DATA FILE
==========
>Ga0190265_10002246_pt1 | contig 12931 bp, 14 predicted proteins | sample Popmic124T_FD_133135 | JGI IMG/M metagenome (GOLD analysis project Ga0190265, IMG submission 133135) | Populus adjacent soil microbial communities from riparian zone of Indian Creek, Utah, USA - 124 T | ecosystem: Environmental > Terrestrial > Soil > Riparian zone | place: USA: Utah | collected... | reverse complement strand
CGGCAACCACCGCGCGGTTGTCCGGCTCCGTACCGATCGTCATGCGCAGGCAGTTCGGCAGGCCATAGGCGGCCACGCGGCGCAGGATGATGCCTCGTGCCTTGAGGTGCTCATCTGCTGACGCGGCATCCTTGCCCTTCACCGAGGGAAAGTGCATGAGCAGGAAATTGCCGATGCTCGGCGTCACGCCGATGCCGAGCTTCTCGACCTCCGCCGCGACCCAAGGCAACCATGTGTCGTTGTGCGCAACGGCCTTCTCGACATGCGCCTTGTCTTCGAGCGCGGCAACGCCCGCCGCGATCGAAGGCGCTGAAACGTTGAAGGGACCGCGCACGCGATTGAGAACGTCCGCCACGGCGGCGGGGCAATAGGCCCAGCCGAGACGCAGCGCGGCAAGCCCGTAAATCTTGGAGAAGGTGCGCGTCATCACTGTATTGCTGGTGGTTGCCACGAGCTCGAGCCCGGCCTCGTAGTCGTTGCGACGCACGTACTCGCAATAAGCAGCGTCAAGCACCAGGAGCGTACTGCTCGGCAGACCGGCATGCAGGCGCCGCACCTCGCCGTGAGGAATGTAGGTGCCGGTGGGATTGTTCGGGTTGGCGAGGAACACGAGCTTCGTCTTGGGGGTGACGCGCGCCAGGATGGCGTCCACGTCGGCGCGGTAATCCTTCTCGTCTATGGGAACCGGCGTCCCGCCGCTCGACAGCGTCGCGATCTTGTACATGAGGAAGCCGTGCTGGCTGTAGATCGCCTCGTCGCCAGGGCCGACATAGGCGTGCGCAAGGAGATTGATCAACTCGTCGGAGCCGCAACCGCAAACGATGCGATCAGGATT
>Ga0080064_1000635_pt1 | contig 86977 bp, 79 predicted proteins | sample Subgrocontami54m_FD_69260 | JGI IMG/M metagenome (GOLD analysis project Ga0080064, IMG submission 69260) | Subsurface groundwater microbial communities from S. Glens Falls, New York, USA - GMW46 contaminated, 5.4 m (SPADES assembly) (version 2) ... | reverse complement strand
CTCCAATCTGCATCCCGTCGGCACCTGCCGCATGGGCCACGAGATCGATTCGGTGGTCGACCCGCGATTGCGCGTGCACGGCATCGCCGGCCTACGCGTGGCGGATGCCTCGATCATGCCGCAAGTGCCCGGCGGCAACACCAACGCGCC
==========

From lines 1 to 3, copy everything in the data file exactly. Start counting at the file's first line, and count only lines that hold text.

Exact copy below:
>Ga0190265_10002246_pt1 | contig 12931 bp, 14 predicted proteins | sample Popmic124T_FD_133135 | JGI IMG/M metagenome (GOLD analysis project Ga0190265, IMG submission 133135) | Populus adjacent soil microbial communities from riparian zone of Indian Creek, Utah, USA - 124 T | ecosystem: Environmental > Terrestrial > Soil > Riparian zone | place: USA: Utah | collected... | reverse complement strand
CGGCAACCACCGCGCGGTTGTCCGGCTCCGTACCGATCGTCATGCGCAGGCAGTTCGGCAGGCCATAGGCGGCCACGCGGCGCAGGATGATGCCTCGTGCCTTGAGGTGCTCATCTGCTGACGCGGCATCCTTGCCCTTCACCGAGGGAAAGTGCATGAGCAGGAAATTGCCGATGCTCGGCGTCACGCCGATGCCGAGCTTCTCGACCTCCGCCGCGACCCAAGGCAACCATGTGTCGTTGTGCGCAACGGCCTTCTCGACATGCGCCTTGTCTTCGAGCGCGGCAACGCCCGCCGCGATCGAAGGCGCTGAAACGTTGAAGGGACCGCGCACGCGATTGAGAACGTCCGCCACGGCGGCGGGGCAATAGGCCCAGCCGAGACGCAGCGCGGCAAGCCCGTAAATCTTGGAGAAGGTGCGCGTCATCACTGTATTGCTGGTGGTTGCCACGAGCTCGAGCCCGGCCTCGTAGTCGTTGCGACGCACGTACTCGCAATAAGCAGCGTCAAGCACCAGGAGCGTACTGCTCGGCAGACCGGCATGCAGGCGCCGCACCTCGCCGTGAGGAATGTAGGTGCCGGTGGGATTGTTCGGGTTGGCGAGGAACACGAGCTTCGTCTTGGGGGTGACGCGCGCCAGGATGGCGTCCACGTCGGCGCGGTAATCCTTCTCGTCTATGGGAACCGGCGTCCCGCCGCTCGACAGCGTCGCGATCTTGTACATGAGGAAGCCGTGCTGGCTGTAGATCGCCTCGTCGCCAGGGCCGACATAGGCGTGCGCAAGGAGATTGATCAACTCGTCGGAGCCGCAACCGCAAACGATGCGATCAGGATT
>Ga0080064_1000635_pt1 | contig 86977 bp, 79 predicted proteins | sample Subgrocontami54m_FD_69260 | JGI IMG/M metagenome (GOLD analysis project Ga0080064, IMG submission 69260) | Subsurface groundwater microbial communities from S. Glens Falls, New York, USA - GMW46 contaminated, 5.4 m (SPADES assembly) (version 2) ... | reverse complement strand